Walking Sims

After playing one of the games above (or another walking sim you find,) write a very short  essay (200-500 words) about how walking tells the story. Please use the usual framework, but when examining mechanics and how they affect gameplay and type of fun, answer the prompt.

  • What is the theme?

The game is based around exploration, religion, and mythology. As you progress through the game, you unlock skills that you were not able to use before, and eventually ‘ascend’ to a higher being (white cloak) by perhaps dying. After this, you have the opportunity to engage in some form of multiplayer play by guiding new players through the game.

  • What mechanics do they use?

Movement, flying/double jumping, interacting via some kind of singing?

  • What kind of fun do they promise the player?

Sensation (beautiful visuals), fantasy, narrative, challenge (open world, hard to find new clues), fellowship (guiding others), discovery

  • How is this fun and theme reinforced through graphic design decisions?

It’s hard to tell if the graphics were built around the game or if the game was built around the graphic inspiration behind the game. Regardless, the mechanics and graphic design of Journey go hand in hand in creating a holistic experience that leaves room for reflection. A big theme of the game (and the genre)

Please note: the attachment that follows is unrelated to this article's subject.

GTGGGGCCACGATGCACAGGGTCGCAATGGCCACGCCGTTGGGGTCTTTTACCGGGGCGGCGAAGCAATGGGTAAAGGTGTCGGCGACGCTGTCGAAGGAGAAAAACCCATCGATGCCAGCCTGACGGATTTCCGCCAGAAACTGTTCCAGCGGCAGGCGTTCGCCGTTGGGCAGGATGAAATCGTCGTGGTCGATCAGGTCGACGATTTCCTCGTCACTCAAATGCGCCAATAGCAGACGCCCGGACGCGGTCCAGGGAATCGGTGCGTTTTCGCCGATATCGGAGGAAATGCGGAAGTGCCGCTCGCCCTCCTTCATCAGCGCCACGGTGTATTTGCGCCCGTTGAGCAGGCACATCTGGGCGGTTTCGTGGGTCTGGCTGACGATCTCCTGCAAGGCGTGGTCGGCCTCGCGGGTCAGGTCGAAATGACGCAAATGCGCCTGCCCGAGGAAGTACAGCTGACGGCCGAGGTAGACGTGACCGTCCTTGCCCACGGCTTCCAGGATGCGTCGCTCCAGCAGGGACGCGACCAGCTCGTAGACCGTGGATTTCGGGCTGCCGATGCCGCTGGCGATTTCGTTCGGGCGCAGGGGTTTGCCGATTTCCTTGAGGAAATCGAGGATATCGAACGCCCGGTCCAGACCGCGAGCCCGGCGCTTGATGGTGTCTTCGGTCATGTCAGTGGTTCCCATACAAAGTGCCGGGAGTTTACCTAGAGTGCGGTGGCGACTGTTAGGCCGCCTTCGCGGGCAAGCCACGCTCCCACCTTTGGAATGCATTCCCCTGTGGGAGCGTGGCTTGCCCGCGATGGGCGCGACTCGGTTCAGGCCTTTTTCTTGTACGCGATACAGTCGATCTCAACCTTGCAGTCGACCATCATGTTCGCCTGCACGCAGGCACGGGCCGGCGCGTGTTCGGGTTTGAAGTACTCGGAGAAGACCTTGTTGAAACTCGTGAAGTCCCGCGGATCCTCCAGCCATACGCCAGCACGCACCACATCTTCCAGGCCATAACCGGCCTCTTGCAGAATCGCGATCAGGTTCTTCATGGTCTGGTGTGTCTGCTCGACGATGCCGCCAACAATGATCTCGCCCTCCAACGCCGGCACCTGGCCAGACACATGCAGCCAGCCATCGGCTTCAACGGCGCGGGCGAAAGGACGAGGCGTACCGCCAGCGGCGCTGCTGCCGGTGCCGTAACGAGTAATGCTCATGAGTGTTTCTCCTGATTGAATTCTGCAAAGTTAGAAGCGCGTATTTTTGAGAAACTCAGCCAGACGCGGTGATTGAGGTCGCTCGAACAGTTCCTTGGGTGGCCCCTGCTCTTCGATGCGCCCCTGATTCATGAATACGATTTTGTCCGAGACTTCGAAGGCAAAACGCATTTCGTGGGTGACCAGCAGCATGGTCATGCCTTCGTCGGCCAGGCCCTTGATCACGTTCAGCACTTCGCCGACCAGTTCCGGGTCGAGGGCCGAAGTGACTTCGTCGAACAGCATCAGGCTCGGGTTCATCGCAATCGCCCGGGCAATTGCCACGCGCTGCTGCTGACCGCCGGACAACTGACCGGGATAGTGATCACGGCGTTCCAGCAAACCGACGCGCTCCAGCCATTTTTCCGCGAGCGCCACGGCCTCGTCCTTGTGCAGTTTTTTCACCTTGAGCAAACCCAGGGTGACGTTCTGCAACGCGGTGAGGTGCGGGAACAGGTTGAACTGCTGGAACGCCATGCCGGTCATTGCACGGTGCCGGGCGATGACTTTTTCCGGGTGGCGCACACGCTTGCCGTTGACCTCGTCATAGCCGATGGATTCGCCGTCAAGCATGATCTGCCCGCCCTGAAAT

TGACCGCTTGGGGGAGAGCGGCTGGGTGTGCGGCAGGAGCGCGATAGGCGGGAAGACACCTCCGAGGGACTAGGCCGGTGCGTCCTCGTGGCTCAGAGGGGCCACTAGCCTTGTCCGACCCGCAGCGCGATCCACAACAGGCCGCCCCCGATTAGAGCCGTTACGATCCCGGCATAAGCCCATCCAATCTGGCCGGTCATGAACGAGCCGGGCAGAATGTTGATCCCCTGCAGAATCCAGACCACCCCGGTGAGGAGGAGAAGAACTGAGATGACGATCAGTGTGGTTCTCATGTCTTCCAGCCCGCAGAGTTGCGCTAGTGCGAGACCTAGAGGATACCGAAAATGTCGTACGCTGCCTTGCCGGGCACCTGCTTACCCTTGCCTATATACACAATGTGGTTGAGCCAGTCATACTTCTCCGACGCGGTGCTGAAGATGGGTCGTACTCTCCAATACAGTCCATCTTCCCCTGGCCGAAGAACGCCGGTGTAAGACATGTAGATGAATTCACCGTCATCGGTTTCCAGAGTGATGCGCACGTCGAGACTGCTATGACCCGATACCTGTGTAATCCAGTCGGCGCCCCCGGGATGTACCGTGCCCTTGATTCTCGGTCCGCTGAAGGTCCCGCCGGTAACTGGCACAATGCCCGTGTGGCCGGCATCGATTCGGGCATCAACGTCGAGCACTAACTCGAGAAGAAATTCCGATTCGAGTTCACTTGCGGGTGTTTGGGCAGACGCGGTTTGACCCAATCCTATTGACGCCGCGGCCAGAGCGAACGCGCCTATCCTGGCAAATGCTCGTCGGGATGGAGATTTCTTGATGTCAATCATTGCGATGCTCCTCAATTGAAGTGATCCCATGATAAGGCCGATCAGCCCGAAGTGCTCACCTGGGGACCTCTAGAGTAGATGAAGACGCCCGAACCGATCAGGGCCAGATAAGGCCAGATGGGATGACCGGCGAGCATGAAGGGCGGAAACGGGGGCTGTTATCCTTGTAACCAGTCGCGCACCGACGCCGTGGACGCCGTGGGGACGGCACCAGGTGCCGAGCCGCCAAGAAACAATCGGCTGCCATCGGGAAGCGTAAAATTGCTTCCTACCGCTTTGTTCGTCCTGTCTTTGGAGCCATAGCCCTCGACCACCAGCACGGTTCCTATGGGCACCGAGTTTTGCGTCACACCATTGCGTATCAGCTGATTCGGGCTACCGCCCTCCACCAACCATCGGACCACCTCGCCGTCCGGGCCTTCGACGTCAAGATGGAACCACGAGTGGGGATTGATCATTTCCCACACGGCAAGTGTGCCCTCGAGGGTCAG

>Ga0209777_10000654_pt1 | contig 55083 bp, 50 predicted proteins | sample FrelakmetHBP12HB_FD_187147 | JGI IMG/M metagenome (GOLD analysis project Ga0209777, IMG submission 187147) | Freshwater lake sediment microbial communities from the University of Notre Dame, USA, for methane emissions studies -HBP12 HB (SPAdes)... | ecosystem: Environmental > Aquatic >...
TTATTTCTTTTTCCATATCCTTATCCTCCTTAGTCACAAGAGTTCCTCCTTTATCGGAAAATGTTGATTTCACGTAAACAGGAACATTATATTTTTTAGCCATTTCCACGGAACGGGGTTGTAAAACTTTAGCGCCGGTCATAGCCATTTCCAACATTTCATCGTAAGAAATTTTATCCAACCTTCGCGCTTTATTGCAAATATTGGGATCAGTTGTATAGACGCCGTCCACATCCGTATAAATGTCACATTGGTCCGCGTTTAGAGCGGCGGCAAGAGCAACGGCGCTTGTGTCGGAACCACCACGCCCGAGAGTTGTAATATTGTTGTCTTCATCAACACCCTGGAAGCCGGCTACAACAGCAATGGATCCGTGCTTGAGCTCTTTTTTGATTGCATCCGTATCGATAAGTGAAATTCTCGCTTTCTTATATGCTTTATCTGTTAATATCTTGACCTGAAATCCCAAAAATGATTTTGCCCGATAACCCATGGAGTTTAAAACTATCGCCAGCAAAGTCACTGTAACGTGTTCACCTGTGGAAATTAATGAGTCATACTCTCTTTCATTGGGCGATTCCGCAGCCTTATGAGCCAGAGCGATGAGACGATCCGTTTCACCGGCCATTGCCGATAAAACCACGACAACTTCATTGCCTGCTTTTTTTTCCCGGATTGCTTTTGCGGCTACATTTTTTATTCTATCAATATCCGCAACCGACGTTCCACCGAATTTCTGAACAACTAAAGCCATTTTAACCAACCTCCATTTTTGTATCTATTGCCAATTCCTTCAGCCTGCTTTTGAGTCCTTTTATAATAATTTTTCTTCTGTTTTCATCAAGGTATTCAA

• How does the game differentiate itself from other games in its genre?

Even though this game belongs to the walking sim genre, it felt much more similar to puzzle games, maybe even Monument Valley specifically. Typically, I find that walking sims have a difficult time balancing a prewritten story with open world exploration; either the game is too linear and feels like watching a movie with extra steps, or it is too confusing where the next step in the story is. Journey, however, does a fantastic job of balancing these elements, making it feel less belonging to the genre.

  • How would you make it better?

The start of the game is a little bit slow. I know that exposition is looked down upon in the arts as if it were a failure to properly incorporate it into the rest of the story. For games however, because we are learning a suite of new ways to interact with a fictional world, it would be helpful to have a pre-defined list of what we can and cannot do. Although I do think that such a tutorial would have broken the beautiful, no-dialogue style of Journey.

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